Chad Shorter, Timmo Dugdale, and John Martin are Learning Technology Consultants for DoIT Academic Technology. Here are a few excerpts from Chad's recent email interview with Timmo and John:
Chad: The University now has a service agreement with Google that's more friendly for Higher Ed uses of Google Docs (protecting ownership and usage rights). I know you're excited to see Google Apps, in general, used more. How about Google Docs? What types of learning goals do you think Google Docs can help you achieve?
Timmo: Certainly group collaboration, iterative writing, and student critiques all can benefit from Google Docs. Seeing revisions and contributions on a document are helpful in the process of evaluating each member's contribution. Group writing and student feedback are the most common ways I've seen Google Docs being used.
Chad: John, you've used Google Docs for freshman course that you taught. What did you do?
John: [I] love Google Docs for collaborative writing. Rather than collect students' drafts in Word (and lose them on my laptop), I collected them in Docs. I was able to give them feedback on their document, and even have a "chat" with one who happened to be on it as I was checking it. That made it easier for me to give them feedback, and it was more direct because there was no passing back and forth documents. There was no losing documents either. After I wrote up the feedback, I made a copy (in Docs) of the draft for my records so I could check it (if needed) when I got the final copy to recall the changes I requested. I was also able to use my renamed copy as a note to myself that I got and checked all their drafts -- no losing them in the shuffle. A number of the students in that class also used Docs to peer edit each others' drafts. They then shared their edits with me, so I could comment on the peer editing. This was optional, but next time I will require it.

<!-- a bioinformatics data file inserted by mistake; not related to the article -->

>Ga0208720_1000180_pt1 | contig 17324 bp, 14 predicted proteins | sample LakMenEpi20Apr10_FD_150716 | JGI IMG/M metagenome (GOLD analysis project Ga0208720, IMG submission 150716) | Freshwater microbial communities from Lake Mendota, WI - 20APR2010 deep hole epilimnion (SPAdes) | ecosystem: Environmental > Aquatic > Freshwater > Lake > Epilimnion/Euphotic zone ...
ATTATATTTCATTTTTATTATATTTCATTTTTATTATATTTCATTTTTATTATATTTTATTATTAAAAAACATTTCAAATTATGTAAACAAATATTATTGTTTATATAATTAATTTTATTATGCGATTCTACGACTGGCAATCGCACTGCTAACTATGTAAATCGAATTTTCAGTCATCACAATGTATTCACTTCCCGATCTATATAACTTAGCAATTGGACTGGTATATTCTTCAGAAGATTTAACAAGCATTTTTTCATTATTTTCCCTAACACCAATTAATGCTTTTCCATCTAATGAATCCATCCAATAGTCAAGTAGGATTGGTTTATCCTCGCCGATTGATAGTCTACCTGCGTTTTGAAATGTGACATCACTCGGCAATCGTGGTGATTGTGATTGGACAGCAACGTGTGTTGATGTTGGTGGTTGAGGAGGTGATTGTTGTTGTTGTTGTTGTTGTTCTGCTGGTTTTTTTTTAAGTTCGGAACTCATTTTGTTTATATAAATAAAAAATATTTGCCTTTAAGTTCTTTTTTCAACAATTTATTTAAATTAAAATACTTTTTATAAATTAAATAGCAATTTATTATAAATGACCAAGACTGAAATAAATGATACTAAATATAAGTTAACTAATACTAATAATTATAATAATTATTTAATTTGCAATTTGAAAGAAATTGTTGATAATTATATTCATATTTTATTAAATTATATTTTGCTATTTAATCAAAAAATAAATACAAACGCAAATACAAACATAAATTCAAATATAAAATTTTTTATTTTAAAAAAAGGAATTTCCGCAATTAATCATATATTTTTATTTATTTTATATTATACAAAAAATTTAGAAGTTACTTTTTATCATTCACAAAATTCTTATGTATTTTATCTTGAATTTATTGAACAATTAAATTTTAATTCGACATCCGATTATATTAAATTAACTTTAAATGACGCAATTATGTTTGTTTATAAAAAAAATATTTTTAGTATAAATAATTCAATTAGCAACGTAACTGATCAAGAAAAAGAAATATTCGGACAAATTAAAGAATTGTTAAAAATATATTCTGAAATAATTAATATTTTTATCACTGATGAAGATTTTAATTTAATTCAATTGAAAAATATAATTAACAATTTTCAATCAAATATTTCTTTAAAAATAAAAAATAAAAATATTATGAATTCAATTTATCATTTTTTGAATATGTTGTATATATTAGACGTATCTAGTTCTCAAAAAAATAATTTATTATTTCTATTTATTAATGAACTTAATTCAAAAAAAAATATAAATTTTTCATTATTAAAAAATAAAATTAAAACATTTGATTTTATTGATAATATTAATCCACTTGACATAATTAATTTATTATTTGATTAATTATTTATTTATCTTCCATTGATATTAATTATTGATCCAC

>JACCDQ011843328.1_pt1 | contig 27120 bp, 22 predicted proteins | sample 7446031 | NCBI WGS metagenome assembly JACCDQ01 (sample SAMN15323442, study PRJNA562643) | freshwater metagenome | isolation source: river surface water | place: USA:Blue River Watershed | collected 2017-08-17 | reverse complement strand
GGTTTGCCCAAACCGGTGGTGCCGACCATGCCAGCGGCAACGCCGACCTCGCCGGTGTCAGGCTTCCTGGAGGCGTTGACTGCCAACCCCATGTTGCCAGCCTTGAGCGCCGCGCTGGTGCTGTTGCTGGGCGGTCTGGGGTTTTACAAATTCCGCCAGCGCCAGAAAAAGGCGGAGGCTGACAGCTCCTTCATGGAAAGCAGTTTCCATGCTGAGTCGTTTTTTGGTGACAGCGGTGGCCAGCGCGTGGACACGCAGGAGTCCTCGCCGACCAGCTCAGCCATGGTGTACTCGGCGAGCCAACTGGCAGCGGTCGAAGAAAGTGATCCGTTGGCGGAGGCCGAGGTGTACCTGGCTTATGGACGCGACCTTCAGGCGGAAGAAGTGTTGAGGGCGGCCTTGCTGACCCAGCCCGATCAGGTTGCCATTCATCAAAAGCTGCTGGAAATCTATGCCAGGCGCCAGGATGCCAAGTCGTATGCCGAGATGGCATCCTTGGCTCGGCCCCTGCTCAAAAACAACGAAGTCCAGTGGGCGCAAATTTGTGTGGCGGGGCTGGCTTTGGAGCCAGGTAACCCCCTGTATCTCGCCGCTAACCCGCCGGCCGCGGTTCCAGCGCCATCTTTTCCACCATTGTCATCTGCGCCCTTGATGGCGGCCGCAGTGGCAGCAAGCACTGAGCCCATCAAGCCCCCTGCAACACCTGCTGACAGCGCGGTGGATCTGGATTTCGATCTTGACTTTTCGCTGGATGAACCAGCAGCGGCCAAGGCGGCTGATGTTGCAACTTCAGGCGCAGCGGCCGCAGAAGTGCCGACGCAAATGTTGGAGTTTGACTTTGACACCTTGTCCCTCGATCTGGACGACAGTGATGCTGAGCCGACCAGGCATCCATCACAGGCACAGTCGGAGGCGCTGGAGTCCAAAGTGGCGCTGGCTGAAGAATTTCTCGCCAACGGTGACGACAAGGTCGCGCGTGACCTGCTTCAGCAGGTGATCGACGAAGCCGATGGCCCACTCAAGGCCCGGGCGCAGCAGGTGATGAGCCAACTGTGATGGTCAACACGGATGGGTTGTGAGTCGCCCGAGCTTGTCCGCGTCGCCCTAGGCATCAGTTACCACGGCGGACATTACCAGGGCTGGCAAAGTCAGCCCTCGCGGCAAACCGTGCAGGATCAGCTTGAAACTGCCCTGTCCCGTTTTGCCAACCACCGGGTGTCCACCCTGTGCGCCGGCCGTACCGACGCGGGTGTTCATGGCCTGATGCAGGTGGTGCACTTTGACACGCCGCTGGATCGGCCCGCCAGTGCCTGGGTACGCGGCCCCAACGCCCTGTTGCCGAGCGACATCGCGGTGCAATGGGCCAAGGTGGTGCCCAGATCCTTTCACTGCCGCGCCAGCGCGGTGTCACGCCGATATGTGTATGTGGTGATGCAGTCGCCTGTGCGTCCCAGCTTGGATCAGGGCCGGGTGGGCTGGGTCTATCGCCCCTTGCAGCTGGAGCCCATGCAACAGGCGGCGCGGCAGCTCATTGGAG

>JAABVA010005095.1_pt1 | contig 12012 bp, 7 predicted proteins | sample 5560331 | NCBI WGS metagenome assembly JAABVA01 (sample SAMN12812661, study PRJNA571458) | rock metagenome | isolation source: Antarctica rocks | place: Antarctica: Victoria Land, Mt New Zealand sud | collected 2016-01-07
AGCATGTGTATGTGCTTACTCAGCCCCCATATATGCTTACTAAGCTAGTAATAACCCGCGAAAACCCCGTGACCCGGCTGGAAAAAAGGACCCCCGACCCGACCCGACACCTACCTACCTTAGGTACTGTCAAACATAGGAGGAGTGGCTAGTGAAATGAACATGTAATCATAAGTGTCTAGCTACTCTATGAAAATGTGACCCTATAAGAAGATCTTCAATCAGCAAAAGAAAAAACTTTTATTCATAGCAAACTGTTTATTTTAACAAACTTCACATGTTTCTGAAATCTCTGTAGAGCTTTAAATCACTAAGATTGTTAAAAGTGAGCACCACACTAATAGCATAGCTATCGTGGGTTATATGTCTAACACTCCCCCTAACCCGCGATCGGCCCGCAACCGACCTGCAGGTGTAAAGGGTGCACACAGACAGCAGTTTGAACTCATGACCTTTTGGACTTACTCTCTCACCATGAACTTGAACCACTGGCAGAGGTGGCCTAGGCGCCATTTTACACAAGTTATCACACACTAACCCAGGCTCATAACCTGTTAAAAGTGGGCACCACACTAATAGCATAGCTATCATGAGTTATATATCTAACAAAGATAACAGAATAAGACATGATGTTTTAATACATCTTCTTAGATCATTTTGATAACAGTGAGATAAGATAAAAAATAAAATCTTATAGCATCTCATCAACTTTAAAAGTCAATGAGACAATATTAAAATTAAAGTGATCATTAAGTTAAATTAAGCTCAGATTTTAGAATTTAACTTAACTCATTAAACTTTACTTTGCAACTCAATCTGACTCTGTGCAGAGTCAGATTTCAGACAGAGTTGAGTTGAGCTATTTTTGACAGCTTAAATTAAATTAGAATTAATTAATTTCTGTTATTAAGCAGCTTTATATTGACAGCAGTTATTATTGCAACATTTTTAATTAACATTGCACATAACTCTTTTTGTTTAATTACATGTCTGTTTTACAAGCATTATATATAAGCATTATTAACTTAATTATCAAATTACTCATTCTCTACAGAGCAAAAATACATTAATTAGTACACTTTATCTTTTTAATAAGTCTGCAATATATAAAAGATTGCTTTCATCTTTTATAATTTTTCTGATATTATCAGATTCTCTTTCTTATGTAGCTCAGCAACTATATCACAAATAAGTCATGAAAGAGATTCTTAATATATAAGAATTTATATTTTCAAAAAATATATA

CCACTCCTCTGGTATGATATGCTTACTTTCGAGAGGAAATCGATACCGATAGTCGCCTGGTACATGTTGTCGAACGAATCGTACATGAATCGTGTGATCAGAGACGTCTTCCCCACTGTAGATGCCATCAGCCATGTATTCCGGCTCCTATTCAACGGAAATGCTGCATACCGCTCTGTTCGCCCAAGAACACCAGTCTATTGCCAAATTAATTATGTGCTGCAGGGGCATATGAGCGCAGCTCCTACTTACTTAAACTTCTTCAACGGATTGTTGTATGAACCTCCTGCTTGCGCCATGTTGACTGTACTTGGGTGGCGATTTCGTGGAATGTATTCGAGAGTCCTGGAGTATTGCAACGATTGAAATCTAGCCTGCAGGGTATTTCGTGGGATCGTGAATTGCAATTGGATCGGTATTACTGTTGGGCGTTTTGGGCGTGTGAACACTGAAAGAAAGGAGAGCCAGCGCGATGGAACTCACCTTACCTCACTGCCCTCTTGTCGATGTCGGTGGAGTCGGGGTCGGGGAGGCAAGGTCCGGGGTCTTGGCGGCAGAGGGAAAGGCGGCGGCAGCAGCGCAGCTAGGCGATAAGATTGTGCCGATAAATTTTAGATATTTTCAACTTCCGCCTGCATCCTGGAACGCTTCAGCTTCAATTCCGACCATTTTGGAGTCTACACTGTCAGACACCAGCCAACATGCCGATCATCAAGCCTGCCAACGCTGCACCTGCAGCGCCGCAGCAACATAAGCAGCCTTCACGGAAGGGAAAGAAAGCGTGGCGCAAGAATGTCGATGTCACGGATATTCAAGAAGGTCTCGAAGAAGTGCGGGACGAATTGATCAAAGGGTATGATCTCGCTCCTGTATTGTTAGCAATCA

Chad: Is there any particular instructional use case for Google Docs that you're excited about?
Timmo: Facilitating group work is the most useful aspect. Being able to chat and write in a live environment where everyone is seeing what is being added solves the problem of getting everyone in a physical space at the same time.
Chad: Any thoughts on other ways that Google Docs could be used?
John: I envision further use of Docs in student collaborative note-taking by study groups: one tries to get down the main points, but the others can fill in missed details. Then, when studying, they access the same document, and have a greater opportunity (via synchronous and asynchronous chat and comments) to ask each other questions about